SAN DIEGO, May 06, 2021 (GLOBE NEWSWIRE) – A new study estimates that the value of Earth’s natural infrastructure such as the atmosphere, forests, wetlands and oceans has fallen to $ 33 billion – after taken into account the 5 billion dollars in damages to humanity.
The analysis, conducted by Environmental Business International (EBI) and originally published in the Fall 2020 edition of the Climate Change Business Journal (CCBJ), estimates the economic value of the Earth, without humans, at 38 quadrillion. of dollars. One quadrillion equals 1,000 trillion.
Earth’s atmosphere has lost about $ 1.2 quadrillion in economic value compared to its prehuman value of $ 12 quadrillion, while forests and wetlands have lost 42% and 45% of their value, respectively.
The EBI team, led by Grant Ferrier, founder of environmental industry research firm EBI and editor of the Environmental Business Journal since 1988, has compiled and tabulated estimates from numerous studies, scholarly and scientific journals and concluded that the Earth’s atmosphere and forests have suffered the greatest loss of economic value since the beginning of human civilization.
Click here to read the CCBJ study summary.
“By recognizing the finite value of the Earth and its resources and ecosystems – or its ‘natural capital’ or ‘natural infrastructure’ – we can show the validity of implementing economic instruments such as pollution taxes or resource extraction costs to start taking into account the overall cost value of our planet, ”Ferrier said.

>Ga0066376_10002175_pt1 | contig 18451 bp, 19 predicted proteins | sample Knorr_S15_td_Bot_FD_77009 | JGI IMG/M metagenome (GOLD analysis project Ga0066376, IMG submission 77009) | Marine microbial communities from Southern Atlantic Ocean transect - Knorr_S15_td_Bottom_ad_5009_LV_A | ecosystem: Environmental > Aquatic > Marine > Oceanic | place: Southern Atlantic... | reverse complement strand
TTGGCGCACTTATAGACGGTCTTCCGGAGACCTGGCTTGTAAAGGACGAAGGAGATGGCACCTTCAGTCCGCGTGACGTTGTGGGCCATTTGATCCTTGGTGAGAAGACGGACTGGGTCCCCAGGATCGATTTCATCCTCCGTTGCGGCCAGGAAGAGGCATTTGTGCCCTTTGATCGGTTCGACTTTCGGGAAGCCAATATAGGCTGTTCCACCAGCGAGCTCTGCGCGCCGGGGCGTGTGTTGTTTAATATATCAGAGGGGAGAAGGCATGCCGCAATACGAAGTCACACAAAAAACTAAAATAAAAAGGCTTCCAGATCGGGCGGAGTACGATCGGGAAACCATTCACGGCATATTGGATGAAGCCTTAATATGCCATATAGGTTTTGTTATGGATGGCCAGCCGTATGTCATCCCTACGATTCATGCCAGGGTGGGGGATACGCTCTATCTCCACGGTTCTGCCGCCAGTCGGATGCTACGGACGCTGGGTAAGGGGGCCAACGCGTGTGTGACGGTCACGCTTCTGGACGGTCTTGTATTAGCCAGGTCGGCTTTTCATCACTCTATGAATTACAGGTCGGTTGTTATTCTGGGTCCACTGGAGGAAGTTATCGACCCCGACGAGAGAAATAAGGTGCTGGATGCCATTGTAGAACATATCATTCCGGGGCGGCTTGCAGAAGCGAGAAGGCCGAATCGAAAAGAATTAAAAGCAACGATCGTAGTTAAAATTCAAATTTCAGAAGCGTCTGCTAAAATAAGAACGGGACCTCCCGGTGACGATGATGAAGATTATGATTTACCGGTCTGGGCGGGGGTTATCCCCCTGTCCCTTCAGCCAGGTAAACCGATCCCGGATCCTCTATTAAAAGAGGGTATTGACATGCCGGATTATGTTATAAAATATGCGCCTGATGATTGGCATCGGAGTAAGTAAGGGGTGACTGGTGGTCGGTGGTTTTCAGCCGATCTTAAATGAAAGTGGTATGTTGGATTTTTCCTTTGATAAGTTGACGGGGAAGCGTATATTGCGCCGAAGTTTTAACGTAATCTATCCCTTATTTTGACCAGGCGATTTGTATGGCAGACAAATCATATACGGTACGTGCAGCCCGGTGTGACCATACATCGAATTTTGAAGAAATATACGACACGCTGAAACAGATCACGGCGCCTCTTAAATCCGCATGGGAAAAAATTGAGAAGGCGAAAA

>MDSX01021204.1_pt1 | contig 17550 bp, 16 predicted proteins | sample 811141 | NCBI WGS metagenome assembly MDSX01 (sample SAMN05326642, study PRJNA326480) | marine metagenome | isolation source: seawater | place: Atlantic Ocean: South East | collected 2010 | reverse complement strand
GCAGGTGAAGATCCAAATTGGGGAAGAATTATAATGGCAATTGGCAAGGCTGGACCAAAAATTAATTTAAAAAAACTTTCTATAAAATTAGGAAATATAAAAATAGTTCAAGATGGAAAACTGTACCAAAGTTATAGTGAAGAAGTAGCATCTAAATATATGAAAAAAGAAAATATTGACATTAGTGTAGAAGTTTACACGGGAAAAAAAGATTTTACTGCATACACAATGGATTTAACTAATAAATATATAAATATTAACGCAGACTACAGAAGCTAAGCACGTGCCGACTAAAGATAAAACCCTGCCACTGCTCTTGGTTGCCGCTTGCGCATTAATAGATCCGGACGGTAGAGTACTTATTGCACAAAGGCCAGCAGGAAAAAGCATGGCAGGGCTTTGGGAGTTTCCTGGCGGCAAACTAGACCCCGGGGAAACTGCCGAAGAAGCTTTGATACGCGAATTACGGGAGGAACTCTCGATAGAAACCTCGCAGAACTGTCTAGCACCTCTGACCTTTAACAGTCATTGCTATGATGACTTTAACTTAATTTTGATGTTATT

“Conversely, business models should increasingly attribute credits to the positive impacts generated by effective management of our natural infrastructure to help preserve, enhance, restore or even create more value,” Ferrier said. “We regularly measure a country’s gross domestic product, but even attempts to report a regular green GDP do not include the rise and fall of natural infrastructure or the amount needed to protect or restore depleted natural resources. “
EBI model of the economic value of natural infrastructure (trillions of dollars)
|Ice caps (cryosphere)||600||400||200|
|Lakes and rivers||2,200||1,600||600|
Source: Environmental Business International Inc. Estimates are derived from a compilation of estimates and opinions from multiple sources of NGO, think tank and academic articles on each item, as well as published articles. on natural capital and ecosystem services; and interviews and emails. communications with published analysts, researchers and environmental economists.
Modeling the valuation of natural resources is similar to how insurance industries and their actuarial analysts apply economic values to measure or predict monetary damage resulting from contamination, pollution, major weather events, climate risks and other impacts on ecosystems.